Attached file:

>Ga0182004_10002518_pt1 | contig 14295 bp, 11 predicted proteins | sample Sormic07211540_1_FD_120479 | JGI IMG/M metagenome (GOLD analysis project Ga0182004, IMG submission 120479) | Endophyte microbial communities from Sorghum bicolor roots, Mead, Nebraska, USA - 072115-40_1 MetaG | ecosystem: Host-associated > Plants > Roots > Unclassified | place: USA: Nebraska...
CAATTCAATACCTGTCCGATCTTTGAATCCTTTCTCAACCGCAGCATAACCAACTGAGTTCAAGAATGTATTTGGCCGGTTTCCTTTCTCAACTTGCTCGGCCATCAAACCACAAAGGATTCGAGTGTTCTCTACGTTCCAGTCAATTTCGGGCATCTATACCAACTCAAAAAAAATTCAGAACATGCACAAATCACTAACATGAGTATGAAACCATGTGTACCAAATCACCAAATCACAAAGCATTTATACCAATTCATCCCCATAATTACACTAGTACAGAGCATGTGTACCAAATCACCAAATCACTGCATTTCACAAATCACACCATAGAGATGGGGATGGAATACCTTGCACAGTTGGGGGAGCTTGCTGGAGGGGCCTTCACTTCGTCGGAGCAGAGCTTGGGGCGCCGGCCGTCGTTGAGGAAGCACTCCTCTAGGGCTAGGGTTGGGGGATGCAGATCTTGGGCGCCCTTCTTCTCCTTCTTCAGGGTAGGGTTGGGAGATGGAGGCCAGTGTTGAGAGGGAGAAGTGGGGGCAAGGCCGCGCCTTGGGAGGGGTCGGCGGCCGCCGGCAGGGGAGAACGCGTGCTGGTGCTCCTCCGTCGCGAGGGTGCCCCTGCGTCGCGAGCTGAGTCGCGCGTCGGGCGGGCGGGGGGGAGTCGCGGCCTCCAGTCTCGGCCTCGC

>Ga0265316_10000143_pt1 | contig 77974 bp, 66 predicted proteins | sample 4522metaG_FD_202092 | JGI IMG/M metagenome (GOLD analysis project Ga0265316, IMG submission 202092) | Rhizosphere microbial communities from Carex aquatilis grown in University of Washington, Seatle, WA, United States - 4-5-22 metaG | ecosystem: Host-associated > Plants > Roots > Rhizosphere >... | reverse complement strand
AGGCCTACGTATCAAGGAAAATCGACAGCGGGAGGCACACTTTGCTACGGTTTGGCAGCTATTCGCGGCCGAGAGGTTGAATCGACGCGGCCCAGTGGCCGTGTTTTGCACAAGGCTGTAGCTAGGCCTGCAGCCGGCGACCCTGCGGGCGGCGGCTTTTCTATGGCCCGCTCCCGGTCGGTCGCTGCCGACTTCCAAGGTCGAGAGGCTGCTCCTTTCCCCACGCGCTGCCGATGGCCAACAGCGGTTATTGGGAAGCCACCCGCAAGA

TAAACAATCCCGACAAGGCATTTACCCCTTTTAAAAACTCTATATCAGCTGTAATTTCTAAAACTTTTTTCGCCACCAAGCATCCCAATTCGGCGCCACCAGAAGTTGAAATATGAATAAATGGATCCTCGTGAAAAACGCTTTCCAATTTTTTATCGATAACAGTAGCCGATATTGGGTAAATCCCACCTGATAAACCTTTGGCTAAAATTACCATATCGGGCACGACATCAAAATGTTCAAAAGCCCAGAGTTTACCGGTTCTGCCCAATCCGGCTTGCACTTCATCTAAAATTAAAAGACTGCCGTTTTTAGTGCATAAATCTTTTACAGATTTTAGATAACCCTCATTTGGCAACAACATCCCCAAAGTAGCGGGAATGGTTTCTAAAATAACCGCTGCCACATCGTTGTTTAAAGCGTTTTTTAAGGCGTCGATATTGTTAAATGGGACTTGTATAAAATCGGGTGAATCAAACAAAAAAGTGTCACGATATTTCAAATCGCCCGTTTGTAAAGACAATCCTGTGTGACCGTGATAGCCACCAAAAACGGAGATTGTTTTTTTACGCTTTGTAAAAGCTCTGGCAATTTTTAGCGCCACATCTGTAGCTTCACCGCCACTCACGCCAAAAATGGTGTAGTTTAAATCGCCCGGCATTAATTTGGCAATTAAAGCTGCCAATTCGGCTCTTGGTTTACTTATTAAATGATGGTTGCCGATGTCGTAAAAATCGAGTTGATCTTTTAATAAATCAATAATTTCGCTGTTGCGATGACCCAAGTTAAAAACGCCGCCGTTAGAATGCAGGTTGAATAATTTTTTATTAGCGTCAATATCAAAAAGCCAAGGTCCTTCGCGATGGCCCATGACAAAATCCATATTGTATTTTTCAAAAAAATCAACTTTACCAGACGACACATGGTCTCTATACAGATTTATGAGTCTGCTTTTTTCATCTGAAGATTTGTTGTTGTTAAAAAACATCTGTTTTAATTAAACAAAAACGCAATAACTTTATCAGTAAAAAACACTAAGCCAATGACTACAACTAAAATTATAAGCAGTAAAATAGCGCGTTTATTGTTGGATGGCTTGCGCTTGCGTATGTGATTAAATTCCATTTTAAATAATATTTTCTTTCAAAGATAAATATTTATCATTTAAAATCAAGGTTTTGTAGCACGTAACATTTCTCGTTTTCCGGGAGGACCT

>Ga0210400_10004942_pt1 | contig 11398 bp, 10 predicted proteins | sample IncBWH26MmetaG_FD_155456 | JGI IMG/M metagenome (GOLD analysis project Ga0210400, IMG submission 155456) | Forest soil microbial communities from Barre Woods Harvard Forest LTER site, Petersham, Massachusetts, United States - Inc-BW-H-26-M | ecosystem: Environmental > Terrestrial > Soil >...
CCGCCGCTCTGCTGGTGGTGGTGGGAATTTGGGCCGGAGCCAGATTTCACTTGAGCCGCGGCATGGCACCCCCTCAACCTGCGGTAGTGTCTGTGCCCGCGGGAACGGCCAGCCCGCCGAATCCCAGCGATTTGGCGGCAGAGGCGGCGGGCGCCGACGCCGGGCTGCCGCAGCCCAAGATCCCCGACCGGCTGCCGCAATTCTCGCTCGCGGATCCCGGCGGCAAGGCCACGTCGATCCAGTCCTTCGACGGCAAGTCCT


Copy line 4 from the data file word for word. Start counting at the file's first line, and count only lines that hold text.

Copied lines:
AGGCCTACGTATCAAGGAAAATCGACAGCGGGAGGCACACTTTGCTACGGTTTGGCAGCTATTCGCGGCCGAGAGGTTGAATCGACGCGGCCCAGTGGCCGTGTTTTGCACAAGGCTGTAGCTAGGCCTGCAGCCGGCGACCCTGCGGGCGGCGGCTTTTCTATGGCCCGCTCCCGGTCGGTCGCTGCCGACTTCCAAGGTCGAGAGGCTGCTCCTTTCCCCACGCGCTGCCGATGGCCAACAGCGGTTATTGGGAAGCCACCCGCAAGA